“A Man Descending Out of Heaven”

Brant Gardner

These people had been talking. Now they were silent—in fact, “durst not open their mouths.” What more human reaction could they have made to this spectacular event? They had been speaking about the Messiah, and here he was. Their world had inexorably changed in that instant, and their silence marks this incredible change.

Nephi heightens the drama of the situation by noting that, even with the annunciation of the Son of God by the Father himself, some did not yet understand that it really was the Son. It might have been an angel representing the Son.

Vocabulary: The word “wist” is an obsolete verb form in English, undoubtedly used here in imitation of the King James Version although it also appears in the 1828 edition of Webster’s dictionary. The meaning is to “to be or become aware (of); learn; know.” The present form of the verb was “wit.”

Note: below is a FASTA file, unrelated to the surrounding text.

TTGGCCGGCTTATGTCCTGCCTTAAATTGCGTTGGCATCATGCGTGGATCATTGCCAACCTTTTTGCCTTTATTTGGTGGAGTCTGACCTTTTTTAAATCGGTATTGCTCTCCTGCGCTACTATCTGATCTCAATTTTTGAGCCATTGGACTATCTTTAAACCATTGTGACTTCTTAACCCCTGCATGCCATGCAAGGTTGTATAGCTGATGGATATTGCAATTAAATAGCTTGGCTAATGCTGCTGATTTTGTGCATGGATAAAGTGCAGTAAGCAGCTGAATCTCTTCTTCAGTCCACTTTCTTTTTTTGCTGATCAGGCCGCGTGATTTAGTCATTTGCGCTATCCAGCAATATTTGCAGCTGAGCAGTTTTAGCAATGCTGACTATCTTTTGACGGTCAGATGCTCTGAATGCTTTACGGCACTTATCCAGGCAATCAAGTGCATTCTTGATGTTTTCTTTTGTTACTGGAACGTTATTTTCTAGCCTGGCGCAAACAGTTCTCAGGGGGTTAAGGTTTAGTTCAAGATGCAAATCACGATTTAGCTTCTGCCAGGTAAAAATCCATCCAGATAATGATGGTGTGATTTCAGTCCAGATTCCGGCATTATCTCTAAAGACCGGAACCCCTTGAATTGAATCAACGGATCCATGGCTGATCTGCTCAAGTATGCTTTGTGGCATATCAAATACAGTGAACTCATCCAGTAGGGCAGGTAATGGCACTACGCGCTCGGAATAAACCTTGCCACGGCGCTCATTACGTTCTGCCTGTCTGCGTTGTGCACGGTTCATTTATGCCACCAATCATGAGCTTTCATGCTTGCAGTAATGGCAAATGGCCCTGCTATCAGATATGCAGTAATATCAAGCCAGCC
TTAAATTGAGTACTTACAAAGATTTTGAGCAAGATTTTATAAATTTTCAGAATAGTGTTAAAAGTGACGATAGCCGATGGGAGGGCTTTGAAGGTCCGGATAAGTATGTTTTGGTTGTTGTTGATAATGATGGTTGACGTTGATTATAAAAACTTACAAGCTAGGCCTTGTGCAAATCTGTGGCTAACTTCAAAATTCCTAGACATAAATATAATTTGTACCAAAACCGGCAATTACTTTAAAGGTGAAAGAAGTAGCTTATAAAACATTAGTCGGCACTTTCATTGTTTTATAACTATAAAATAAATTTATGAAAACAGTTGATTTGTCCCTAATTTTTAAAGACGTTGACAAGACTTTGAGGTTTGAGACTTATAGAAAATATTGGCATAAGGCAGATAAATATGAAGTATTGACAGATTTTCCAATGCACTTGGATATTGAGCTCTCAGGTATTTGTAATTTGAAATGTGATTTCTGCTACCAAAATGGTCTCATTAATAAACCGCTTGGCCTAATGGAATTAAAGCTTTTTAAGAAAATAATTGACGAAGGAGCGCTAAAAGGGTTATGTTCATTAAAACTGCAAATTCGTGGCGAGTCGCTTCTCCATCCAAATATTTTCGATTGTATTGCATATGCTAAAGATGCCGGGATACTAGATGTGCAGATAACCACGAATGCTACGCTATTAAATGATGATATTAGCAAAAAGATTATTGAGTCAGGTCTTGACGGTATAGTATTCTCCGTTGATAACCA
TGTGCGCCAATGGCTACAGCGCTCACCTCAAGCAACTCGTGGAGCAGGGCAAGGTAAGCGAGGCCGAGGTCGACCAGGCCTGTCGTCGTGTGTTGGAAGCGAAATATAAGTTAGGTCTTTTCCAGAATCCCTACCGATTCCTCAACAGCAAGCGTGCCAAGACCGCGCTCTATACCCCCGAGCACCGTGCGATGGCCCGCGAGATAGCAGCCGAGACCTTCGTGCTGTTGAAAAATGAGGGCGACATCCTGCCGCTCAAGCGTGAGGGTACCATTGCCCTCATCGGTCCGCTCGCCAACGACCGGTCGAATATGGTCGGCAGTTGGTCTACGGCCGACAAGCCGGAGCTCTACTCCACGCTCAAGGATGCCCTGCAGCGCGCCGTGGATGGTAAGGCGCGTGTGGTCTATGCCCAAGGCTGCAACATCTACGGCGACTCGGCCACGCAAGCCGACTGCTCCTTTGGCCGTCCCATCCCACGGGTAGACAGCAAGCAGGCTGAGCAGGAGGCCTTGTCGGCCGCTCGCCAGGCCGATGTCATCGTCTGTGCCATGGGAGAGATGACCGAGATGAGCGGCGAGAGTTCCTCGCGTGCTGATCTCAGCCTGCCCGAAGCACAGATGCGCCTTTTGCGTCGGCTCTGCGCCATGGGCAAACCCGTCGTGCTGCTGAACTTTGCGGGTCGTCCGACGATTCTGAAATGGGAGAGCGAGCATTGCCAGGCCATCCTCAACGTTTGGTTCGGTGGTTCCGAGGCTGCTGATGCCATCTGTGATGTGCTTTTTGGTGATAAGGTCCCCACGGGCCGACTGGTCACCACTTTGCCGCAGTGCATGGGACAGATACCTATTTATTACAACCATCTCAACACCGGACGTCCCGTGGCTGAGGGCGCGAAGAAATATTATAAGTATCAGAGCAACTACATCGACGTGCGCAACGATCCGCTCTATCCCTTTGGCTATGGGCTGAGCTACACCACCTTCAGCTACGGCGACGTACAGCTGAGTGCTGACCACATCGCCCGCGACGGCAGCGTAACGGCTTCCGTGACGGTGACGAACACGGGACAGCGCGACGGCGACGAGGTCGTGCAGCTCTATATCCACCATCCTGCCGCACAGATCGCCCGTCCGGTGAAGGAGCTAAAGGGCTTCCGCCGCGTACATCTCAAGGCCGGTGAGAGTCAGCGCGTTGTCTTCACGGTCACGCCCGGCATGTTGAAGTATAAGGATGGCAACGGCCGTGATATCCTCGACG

Culture: Christ descends dressed in white. The modern reader immediately understands that the whiteness represents the Savior’s purity, but Mesoamericans would have associated whiteness with death. Thus, they would understand the whiteclad personage as announcing that he had died. This is an important part of the message. (See commentary accompanying v. 14.)

The Savior’s appearance to the Nephites must have been such a watershed event that we would expect to find it echoed in local mythology. Indeed, many have seen legends of the Aztec god Quetzalcoatl as good candidates for a garbled remembrance of this event. Unfortunately, the evidence that makes these legends appear to be related to Jesus Christ are themselves distortions of the native material, and that native material does not support the suggestion that Quetzalcoatl or any other feathered serpent symbol was correlated to Jesus Christ. (See “Excursus: Quetzalcoatl: A Malleable Mythology,” following 3 Nephi 11.)

Second Witness: Analytical & Contextual Commentary on the Book of Mormon, Vol. 5